In fact, there was one incident when Dad was overseas that pretty much says it all. You got my sister and I dressed up one Sunday morning, in our only nice clothes, so the three of us could go to church. On the way there you saw two young boys fighting on a street corner and pulled the car over immediately. The bigger kid was sitting on top, punching the smaller boy in the face. It was awful but you reacted swiftly, running straight at them and knocking the bigger kid over, yelling at him to stop! Turns out there was a man, sitting in his car at the curb, watching the whole thing. He yells at you to stay out of it. You yell right back, "What's the matter with you? Why didn't you stop them?" I don't remember the exact words but he said something like, "My kid needs to learn how to defend himself", and you got right back in his face and told him he needed to learn how to be a better father!

Seeing you race to defend a complete stranger from harm, made me realize something. Even though Dad wasn't there, we had nothing to fear...because Mom could handle anything!
Maybe the hardest thing you had to handle was when you and Dad moved to San Francisco. I asked you if I could stay behind and live on my own at only 17... and you said yes. You let me leave home at a very young age and I know that must have been really hard on you. I saw your tears as I drove away, but you had the courage to let me go. Maybe you knew then you had done a good job of raising me. I didn't know it then...but I certainly know it now!
Thank you Mom....and Happy Mother's Day!
Mothers hold their children’s hands for a short while, but their hearts forever.
~ Anonymous


Monday, May 5, 2014

Through A Child's Eyes

Last Wednesday my wife and I got a phone call from our six year old granddaughter. Andie Rose was super excited because she had just lost her second front teeth. It had been hanging on, flopping around for a week, but it finally fell out and she just had to call to tell us about it. I think she was so excited because now she could eat her food easier, show everybody the funny hole in her face and maybe, just maybe, get a dollar from the tooth fairy!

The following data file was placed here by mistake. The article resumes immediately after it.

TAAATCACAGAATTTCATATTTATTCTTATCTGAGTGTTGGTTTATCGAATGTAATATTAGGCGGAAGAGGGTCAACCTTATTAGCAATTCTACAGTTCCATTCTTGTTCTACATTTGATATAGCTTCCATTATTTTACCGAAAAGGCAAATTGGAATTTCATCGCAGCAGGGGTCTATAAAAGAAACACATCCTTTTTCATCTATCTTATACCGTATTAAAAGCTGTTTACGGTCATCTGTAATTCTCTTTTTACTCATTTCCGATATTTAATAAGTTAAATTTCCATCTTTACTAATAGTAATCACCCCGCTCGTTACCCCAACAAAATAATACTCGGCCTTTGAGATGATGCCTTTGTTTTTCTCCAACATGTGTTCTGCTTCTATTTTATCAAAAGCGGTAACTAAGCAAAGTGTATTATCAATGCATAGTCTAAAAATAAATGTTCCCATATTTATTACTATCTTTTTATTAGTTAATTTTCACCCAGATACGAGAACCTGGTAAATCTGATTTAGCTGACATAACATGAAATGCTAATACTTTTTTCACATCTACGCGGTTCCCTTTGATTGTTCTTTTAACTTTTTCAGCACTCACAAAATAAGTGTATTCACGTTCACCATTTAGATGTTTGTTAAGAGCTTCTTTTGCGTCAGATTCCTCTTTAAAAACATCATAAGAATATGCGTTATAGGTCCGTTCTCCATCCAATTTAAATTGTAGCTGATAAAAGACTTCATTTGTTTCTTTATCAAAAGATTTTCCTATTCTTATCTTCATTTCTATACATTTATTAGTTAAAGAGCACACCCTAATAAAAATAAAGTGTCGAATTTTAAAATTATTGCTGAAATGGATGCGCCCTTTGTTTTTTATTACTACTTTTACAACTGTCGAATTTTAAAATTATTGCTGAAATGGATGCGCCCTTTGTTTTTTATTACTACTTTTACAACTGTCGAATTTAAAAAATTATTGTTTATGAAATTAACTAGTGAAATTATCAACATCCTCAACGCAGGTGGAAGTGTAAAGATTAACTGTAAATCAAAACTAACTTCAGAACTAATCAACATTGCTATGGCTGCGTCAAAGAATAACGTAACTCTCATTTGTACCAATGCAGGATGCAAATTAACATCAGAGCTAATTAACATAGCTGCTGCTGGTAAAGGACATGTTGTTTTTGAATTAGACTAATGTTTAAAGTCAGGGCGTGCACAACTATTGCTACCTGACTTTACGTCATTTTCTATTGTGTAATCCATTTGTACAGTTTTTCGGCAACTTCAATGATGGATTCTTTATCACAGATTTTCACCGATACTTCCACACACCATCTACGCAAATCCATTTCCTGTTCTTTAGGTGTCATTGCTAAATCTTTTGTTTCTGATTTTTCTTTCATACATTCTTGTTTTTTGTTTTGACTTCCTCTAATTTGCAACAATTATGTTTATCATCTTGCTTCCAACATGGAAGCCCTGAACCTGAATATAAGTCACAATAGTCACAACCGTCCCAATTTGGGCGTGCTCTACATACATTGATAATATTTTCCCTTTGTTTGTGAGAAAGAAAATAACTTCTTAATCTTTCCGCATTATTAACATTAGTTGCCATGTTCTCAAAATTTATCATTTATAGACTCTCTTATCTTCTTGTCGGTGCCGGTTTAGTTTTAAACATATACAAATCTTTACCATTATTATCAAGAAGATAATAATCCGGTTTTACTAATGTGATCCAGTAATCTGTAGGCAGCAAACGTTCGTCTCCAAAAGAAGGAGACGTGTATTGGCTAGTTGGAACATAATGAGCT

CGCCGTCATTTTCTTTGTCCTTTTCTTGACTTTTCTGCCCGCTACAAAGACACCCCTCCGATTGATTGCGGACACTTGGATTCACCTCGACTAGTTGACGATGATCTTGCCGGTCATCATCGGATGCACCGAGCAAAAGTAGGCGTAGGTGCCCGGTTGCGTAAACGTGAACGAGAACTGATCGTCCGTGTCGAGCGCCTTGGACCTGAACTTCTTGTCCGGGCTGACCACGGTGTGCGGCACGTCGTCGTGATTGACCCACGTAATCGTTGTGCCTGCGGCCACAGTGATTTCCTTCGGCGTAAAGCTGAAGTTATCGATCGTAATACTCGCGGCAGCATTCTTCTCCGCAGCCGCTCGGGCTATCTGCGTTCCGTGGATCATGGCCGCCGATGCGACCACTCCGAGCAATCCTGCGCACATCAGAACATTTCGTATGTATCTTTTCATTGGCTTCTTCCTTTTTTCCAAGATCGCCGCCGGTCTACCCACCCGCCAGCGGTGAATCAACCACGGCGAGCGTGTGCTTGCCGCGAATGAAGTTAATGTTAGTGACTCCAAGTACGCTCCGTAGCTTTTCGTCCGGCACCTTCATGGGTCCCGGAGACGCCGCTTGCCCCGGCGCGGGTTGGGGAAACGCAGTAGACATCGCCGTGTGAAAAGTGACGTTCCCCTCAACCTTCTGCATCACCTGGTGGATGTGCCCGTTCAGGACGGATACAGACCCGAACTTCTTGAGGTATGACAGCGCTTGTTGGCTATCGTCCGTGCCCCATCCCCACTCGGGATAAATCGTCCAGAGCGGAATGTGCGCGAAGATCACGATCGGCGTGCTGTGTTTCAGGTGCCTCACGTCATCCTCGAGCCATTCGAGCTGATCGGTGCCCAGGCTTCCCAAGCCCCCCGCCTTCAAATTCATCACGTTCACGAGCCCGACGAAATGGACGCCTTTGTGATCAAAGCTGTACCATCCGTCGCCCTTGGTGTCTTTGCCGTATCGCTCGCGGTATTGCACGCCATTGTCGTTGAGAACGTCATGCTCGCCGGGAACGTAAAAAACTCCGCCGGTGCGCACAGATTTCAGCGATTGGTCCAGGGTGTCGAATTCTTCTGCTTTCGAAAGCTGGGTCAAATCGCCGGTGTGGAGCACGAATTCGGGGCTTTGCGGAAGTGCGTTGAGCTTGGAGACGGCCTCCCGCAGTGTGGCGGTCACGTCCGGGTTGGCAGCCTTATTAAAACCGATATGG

On that same Wednesday, my wife and I had lunch with a friend at Houston's Restaurant in Irvine. It's a really nice restaurant (my wife's favorite) with great food and great service but the first thing our friend mentioned when he arrived was that he had just come from the dentist. He had to endure getting a rod inserted into a tooth to help keep the tooth in place. His mouth was numb so it was hard to talk and even harder to eat and he knew for sure it going to be hurting a lot later on.
I guess I found it ironic. At six years old most of us are excited and happy to lose a tooth but at sixty-six we'll do anything and endure just about any pain to hang on to one of them.
Maybe that's partly because children look at the world differently than adults do. Children see the world with a great deal of wonder and amazement. For them the sky is really blue, the stars are really bright and water from a hose on a hot summer day is better than a brand new car.  I think children see the world as God intended us to see it. They are constantly amazed at what they see and you have to admit His creation is pretty amazing! Most of us forget to take in the beauty of the daily miracles that abound around us. Hummingbirds that appear to be standing still in mid air but then fly at over 100 mph. Cold white snow on top of a mountain in Palm Springs when the desert floor below is over 100 degrees. And the wisdom, grace and beauty of a human being who has managed to live to be over 100 years old.

I'm not saying that we should be happy about a toothache or losing a tooth, but maybe we should be fairly amazed that we even have teeth to begin with. Every moment of every day could be and should be appreciated if we remember that all of it is a blessing, created out of love, by our amazing Creator. One thing's for sure, if we look at the world through a child's looks a lot better!

Andie Rose - Happy to lose a tooth!

I love to think of nature as an unlimited broadcasting station,
through which God speaks to us every hour, if only we will tune in.
~ George Washington Carver